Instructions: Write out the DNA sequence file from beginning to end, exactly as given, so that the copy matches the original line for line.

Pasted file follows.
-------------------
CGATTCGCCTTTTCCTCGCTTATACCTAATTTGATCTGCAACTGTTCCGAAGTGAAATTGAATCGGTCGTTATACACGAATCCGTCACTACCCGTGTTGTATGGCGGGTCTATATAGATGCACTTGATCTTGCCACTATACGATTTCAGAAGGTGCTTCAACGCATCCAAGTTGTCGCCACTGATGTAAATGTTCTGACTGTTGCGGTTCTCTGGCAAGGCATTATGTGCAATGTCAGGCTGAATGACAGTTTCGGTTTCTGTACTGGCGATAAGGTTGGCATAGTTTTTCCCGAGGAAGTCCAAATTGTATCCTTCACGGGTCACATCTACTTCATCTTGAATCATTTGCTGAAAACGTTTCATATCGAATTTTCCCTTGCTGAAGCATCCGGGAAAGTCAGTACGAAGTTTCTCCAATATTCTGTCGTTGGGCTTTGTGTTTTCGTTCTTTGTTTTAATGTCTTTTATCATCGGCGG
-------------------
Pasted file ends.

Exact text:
CGATTCGCCTTTTCCTCGCTTATACCTAATTTGATCTGCAACTGTTCCGAAGTGAAATTGAATCGGTCGTTATACACGAATCCGTCACTACCCGTGTTGTATGGCGGGTCTATATAGATGCACTTGATCTTGCCACTATACGATTTCAGAAGGTGCTTCAACGCATCCAAGTTGTCGCCACTGATGTAAATGTTCTGACTGTTGCGGTTCTCTGGCAAGGCATTATGTGCAATGTCAGGCTGAATGACAGTTTCGGTTTCTGTACTGGCGATAAGGTTGGCATAGTTTTTCCCGAGGAAGTCCAAATTGTATCCTTCACGGGTCACATCTACTTCATCTTGAATCATTTGCTGAAAACGTTTCATATCGAATTTTCCCTTGCTGAAGCATCCGGGAAAGTCAGTACGAAGTTTCTCCAATATTCTGTCGTTGGGCTTTGTGTTTTCGTTCTTTGTTTTAATGTCTTTTATCATCGGCGG